Members of the National Park Service have teamed up with volunteers and a biology professor from SUNY Oneonta to teach people about invasive aquatic species in the Upper Delaware region.
Now that the summer is upon us and people are enjoying the region's prominent attraction, the Delaware River, members of the National Park Service have teamed up with volunteers and a biology professor from SUNY Oneonta to teach people about invasive aquatic species.
With the Catskill Regional Invasive Species Partnership, members of the Park Service realized that with their kiosks stationed at four river access spots along the river, it was an opportunity to educate people through a Watershed Stewards program about species that may affect this region.
Biologist Jamie Myers, said programs like the Watershed Stewards aren't new, and the idea is so people will be stewards of the water body that they're protecting. Through the program, the volunteers have learned what species exist and what people can do when the organisms attach to fishing gear and boats to prevent the creatures from spreading from one body of water to another.
The stewards, are at the different locations, talking with people and asking questions about the plants, tiny muscles or clams, along with fish and spiny water flees and a more prominent creature, the fresh water algae didymo that is also known as rock snot because of its look. Myers said the program is important because at this time in the Upper Delaware, there are a very limited amount of aquatic invasive species. She said the "Upper Delaware is known for its exceptional water quality, clarity and we really want to help keep it that way."
Through early detection and rapid response, she said hopefully visitors will be able to identify the species so they will be able to, "nip it in the bud, before it becomes a bigger problem."
The didymo was first found last year at the head waters in Hancock, New York. But they were also found all the way in Trenton, New Jersey. It has been found again this year, and because the waters near Hancock are popular destinations for fly fishermen, Myers said it is important that they learn how to clean their equipment so the algae doesn't spread to other waters.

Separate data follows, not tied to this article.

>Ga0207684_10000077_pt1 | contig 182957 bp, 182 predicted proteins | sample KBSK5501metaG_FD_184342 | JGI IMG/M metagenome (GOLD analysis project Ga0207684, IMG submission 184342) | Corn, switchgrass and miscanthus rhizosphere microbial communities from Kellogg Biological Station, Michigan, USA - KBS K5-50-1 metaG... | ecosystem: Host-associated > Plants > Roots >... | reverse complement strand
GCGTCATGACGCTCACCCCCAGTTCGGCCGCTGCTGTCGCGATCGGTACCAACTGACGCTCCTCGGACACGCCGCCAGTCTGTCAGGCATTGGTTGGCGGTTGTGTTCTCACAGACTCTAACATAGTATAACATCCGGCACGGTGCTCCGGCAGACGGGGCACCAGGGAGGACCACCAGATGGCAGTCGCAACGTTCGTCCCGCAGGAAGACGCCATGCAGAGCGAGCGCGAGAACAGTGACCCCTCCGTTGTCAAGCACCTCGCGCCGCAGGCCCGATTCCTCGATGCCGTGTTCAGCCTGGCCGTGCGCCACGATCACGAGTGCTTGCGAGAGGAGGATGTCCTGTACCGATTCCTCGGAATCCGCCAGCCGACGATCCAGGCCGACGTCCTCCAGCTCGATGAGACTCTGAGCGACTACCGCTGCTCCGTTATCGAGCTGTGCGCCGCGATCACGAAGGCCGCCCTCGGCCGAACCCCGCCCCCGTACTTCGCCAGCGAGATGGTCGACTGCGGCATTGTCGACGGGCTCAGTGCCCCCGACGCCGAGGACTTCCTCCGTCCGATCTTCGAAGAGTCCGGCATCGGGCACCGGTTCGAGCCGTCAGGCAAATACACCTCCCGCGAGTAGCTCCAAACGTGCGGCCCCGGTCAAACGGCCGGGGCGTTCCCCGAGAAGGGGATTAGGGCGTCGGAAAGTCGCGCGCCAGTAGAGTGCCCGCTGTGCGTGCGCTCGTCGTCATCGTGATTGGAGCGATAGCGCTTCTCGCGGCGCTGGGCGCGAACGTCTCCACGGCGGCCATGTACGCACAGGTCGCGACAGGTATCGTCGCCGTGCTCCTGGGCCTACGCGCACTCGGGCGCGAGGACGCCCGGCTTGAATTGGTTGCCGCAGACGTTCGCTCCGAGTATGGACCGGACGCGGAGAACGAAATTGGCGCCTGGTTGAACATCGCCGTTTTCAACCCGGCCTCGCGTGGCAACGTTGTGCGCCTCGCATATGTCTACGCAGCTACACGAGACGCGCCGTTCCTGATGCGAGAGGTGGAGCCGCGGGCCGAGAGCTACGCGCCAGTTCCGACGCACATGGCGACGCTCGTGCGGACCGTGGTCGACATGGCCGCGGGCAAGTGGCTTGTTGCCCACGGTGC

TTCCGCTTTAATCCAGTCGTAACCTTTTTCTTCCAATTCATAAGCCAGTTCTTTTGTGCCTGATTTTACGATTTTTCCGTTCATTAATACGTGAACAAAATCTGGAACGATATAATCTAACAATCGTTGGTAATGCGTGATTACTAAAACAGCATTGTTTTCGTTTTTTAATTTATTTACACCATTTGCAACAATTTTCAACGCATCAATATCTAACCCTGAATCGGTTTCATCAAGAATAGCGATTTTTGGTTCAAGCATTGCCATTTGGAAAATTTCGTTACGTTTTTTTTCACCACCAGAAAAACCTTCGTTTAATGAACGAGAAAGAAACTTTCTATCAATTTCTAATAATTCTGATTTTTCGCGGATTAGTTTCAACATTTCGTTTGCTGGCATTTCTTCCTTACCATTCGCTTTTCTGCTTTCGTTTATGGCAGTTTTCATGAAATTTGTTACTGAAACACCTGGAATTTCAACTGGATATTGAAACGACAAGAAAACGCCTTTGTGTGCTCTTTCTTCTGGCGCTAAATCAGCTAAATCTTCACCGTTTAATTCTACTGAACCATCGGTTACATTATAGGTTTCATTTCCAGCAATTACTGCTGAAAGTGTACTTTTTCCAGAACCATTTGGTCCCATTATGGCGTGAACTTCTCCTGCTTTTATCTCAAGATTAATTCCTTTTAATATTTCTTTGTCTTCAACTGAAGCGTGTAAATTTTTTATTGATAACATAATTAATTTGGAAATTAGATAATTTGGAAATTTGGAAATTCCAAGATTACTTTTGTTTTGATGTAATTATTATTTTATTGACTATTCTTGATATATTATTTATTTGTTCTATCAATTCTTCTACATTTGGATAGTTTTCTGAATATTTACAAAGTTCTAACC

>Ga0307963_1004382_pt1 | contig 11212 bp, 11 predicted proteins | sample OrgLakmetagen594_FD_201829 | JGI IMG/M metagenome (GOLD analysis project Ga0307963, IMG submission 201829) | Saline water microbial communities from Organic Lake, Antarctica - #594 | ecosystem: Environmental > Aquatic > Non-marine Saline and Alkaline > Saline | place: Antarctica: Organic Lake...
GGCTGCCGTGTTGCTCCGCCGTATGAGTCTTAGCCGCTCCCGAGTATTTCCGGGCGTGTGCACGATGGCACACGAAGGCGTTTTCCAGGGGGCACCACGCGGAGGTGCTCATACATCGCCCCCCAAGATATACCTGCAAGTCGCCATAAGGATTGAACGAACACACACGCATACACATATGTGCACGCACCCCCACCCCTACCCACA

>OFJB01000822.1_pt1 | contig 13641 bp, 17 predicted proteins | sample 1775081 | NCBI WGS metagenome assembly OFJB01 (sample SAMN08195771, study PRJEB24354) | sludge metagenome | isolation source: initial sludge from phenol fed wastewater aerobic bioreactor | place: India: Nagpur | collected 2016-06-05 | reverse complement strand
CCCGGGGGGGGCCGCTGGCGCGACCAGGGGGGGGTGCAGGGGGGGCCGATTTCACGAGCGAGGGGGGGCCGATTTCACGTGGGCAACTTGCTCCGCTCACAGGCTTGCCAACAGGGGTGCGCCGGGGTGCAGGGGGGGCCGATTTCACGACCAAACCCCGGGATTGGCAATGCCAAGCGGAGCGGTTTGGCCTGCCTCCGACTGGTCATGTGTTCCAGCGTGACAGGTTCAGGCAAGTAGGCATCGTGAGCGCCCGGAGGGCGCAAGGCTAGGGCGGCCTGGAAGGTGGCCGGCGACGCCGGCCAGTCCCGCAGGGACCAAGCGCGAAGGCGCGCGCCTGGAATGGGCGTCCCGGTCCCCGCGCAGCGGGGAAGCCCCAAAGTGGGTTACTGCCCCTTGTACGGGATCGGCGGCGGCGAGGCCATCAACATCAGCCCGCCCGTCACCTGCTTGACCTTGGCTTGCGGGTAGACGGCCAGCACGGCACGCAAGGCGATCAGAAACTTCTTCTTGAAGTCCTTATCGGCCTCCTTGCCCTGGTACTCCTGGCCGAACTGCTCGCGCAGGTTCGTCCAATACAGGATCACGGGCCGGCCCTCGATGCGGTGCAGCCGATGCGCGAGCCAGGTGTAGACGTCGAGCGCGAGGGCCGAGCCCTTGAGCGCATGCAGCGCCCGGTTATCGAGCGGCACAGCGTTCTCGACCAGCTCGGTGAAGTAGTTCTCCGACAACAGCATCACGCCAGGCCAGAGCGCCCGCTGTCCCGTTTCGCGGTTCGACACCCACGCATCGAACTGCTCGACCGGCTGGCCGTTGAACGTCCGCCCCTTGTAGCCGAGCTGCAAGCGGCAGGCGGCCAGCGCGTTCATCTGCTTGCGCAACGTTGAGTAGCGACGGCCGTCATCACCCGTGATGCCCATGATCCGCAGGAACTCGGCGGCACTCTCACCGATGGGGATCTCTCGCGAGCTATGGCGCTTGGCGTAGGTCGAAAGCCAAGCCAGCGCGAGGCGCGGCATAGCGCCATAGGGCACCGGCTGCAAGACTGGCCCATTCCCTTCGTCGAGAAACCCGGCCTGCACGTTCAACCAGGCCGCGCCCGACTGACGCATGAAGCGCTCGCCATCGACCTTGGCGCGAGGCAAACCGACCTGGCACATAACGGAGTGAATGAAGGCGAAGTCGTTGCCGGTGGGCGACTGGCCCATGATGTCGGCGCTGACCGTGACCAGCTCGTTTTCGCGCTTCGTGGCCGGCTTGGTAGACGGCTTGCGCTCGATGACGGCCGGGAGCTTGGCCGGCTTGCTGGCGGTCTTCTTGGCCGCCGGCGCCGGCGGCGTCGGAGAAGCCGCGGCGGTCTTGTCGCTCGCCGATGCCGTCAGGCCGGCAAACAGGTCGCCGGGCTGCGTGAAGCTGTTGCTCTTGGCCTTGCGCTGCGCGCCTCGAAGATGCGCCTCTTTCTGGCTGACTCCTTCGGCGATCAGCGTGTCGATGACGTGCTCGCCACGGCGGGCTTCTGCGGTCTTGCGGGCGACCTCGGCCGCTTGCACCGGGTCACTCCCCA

The didymo is not like green algae that is slippery and slimy. Instead, it looks brown and feels like wet wool, that grows on the rocks. Myers said if someone were to take a big clump of it and pull it out of the water, it looks like snot.
Other aquatic species include the water chestnut that comes to the surface and grows like a lily pad because it grows and spreads on top of the waters surface. Ultimately though, because of how it spreads out, it affects the water's dissolved oxygen.
Invasive fish species, Myers explained, are very aggressive and can eat native fish species. The invasive fish, she said, have adaptions and characteristics that make them faster reproducers and growers to where they can out compete native species. Fortunately though, she said, there aren't any known invasive fish species in the Upper Delaware at this point.
Removing the species isn't an easy task, Myers said, because their means of reproduction are very efficient and, "you can almost say they're sneaky." She explained that the water chestnut produces a sharp nutlet that encompasses the seed and the nutlet has the capability to survive the sub-straight for up to 12 years. As for killing plants, she said that is difficult because of how spread about the roots are underground.
A lot of the invasive species, Myers said, are coming from Asia, China and Europe. She said the issue comes from across the continents because of how easy it is for humans to travel, so that they can, "just bounce all over the place."
Aside from humans transporting the aquatic invasive species, animals including deer and water fowl can transport the species by carrying seeds. The river system, Myers said, is a "dynamic system where water is constantly flowing, constantly moving downstream, with natural current and then flood situations which is a natural process that we're not able to control." All of that, she said, plays a role in the movement of the species from one area to another.
Boy Scouts have taken advantage of the didymo's presence, by working with the Park Service and going into areas to clear areas of the algae. Working together, Myers said the scouts have been able to earn Service to America badges.
The Stewards will primarily be at the accesses Fridays, Saturdays and Sundays and if people are interested in volunteering, they still can. The only qualifications, Myers said, people need to be able to talk to others and enjoy spending time outdoors. Call Myers at (570) 729-7842 for more information.